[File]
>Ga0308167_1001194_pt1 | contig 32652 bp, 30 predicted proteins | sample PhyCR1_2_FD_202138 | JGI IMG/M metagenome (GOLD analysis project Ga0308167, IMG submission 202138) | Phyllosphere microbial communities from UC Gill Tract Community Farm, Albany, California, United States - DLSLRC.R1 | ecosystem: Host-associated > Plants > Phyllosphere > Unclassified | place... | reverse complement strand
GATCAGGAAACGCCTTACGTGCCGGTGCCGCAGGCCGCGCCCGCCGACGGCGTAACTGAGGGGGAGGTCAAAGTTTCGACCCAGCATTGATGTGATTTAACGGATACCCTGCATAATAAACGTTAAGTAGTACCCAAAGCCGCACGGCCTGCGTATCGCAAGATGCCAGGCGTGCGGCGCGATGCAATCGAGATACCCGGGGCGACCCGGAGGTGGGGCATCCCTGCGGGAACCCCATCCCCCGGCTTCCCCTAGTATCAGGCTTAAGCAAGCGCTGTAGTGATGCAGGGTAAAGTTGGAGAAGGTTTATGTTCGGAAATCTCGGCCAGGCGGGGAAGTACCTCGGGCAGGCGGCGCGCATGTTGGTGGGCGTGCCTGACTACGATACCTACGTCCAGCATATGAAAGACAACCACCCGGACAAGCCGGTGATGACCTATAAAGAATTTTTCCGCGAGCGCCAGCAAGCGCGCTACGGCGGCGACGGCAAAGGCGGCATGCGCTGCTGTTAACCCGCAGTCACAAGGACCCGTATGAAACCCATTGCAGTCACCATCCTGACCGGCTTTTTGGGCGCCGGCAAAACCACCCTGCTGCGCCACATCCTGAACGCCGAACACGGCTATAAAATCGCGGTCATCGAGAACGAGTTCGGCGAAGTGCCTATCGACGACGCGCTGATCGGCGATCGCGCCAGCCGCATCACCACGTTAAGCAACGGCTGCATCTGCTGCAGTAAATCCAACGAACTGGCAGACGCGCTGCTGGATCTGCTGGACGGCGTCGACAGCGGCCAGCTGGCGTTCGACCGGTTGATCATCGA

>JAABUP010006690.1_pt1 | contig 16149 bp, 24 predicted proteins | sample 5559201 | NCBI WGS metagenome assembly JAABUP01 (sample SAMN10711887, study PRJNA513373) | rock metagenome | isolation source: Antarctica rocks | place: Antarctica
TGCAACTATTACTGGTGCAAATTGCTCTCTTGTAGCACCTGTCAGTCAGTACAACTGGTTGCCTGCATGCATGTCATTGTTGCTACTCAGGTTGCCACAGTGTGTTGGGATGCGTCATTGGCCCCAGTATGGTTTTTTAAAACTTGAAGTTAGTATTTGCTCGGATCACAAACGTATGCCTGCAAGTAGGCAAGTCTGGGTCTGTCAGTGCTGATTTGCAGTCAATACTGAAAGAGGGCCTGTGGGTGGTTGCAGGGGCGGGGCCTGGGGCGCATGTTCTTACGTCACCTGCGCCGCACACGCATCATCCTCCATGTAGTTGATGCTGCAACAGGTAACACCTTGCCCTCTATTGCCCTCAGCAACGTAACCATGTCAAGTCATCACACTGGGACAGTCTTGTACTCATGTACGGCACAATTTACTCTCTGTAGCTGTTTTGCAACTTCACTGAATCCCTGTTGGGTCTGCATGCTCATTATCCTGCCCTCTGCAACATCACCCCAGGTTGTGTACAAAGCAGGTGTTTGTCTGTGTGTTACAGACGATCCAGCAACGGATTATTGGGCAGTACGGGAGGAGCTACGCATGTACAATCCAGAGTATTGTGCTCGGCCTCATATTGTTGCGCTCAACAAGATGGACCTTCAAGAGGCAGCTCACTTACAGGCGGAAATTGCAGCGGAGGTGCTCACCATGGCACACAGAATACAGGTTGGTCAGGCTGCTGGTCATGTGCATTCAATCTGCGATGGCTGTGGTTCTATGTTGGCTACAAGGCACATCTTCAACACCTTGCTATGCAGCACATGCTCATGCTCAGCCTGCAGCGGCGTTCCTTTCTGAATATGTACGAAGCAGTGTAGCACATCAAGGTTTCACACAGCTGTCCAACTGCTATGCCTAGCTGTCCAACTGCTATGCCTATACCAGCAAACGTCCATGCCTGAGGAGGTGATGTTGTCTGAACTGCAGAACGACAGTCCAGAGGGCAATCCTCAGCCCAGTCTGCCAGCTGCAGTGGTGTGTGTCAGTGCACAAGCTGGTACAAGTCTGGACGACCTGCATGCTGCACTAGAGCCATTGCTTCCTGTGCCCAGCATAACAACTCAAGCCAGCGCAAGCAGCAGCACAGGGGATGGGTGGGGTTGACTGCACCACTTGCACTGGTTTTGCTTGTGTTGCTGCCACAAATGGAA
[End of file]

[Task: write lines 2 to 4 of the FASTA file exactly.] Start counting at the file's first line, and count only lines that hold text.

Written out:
GATCAGGAAACGCCTTACGTGCCGGTGCCGCAGGCCGCGCCCGCCGACGGCGTAACTGAGGGGGAGGTCAAAGTTTCGACCCAGCATTGATGTGATTTAACGGATACCCTGCATAATAAACGTTAAGTAGTACCCAAAGCCGCACGGCCTGCGTATCGCAAGATGCCAGGCGTGCGGCGCGATGCAATCGAGATACCCGGGGCGACCCGGAGGTGGGGCATCCCTGCGGGAACCCCATCCCCCGGCTTCCCCTAGTATCAGGCTTAAGCAAGCGCTGTAGTGATGCAGGGTAAAGTTGGAGAAGGTTTATGTTCGGAAATCTCGGCCAGGCGGGGAAGTACCTCGGGCAGGCGGCGCGCATGTTGGTGGGCGTGCCTGACTACGATACCTACGTCCAGCATATGAAAGACAACCACCCGGACAAGCCGGTGATGACCTATAAAGAATTTTTCCGCGAGCGCCAGCAAGCGCGCTACGGCGGCGACGGCAAAGGCGGCATGCGCTGCTGTTAACCCGCAGTCACAAGGACCCGTATGAAACCCATTGCAGTCACCATCCTGACCGGCTTTTTGGGCGCCGGCAAAACCACCCTGCTGCGCCACATCCTGAACGCCGAACACGGCTATAAAATCGCGGTCATCGAGAACGAGTTCGGCGAAGTGCCTATCGACGACGCGCTGATCGGCGATCGCGCCAGCCGCATCACCACGTTAAGCAACGGCTGCATCTGCTGCAGTAAATCCAACGAACTGGCAGACGCGCTGCTGGATCTGCTGGACGGCGTCGACAGCGGCCAGCTGGCGTTCGACCGGTTGATCATCGA

>JAABUP010006690.1_pt1 | contig 16149 bp, 24 predicted proteins | sample 5559201 | NCBI WGS metagenome assembly JAABUP01 (sample SAMN10711887, study PRJNA513373) | rock metagenome | isolation source: Antarctica rocks | place: Antarctica
TGCAACTATTACTGGTGCAAATTGCTCTCTTGTAGCACCTGTCAGTCAGTACAACTGGTTGCCTGCATGCATGTCATTGTTGCTACTCAGGTTGCCACAGTGTGTTGGGATGCGTCATTGGCCCCAGTATGGTTTTTTAAAACTTGAAGTTAGTATTTGCTCGGATCACAAACGTATGCCTGCAAGTAGGCAAGTCTGGGTCTGTCAGTGCTGATTTGCAGTCAATACTGAAAGAGGGCCTGTGGGTGGTTGCAGGGGCGGGGCCTGGGGCGCATGTTCTTACGTCACCTGCGCCGCACACGCATCATCCTCCATGTAGTTGATGCTGCAACAGGTAACACCTTGCCCTCTATTGCCCTCAGCAACGTAACCATGTCAAGTCATCACACTGGGACAGTCTTGTACTCATGTACGGCACAATTTACTCTCTGTAGCTGTTTTGCAACTTCACTGAATCCCTGTTGGGTCTGCATGCTCATTATCCTGCCCTCTGCAACATCACCCCAGGTTGTGTACAAAGCAGGTGTTTGTCTGTGTGTTACAGACGATCCAGCAACGGATTATTGGGCAGTACGGGAGGAGCTACGCATGTACAATCCAGAGTATTGTGCTCGGCCTCATATTGTTGCGCTCAACAAGATGGACCTTCAAGAGGCAGCTCACTTACAGGCGGAAATTGCAGCGGAGGTGCTCACCATGGCACACAGAATACAGGTTGGTCAGGCTGCTGGTCATGTGCATTCAATCTGCGATGGCTGTGGTTCTATGTTGGCTACAAGGCACATCTTCAACACCTTGCTATGCAGCACATGCTCATGCTCAGCCTGCAGCGGCGTTCCTTTCTGAATATGTACGAAGCAGTGTAGCACATCAAGGTTTCACACAGCTGTCCAACTGCTATGCCTAGCTGTCCAACTGCTATGCCTATACCAGCAAACGTCCATGCCTGAGGAGGTGATGTTGTCTGAACTGCAGAACGACAGTCCAGAGGGCAATCCTCAGCCCAGTCTGCCAGCTGCAGTGGTGTGTGTCAGTGCACAAGCTGGTACAAGTCTGGACGACCTGCATGCTGCACTAGAGCCATTGCTTCCTGTGCCCAGCATAACAACTCAAGCCAGCGCAAGCAGCAGCACAGGGGATGGGTGGGGTTGACTGCACCACTTGCACTGGTTTTGCTTGTGTTGCTGCCACAAATGGAA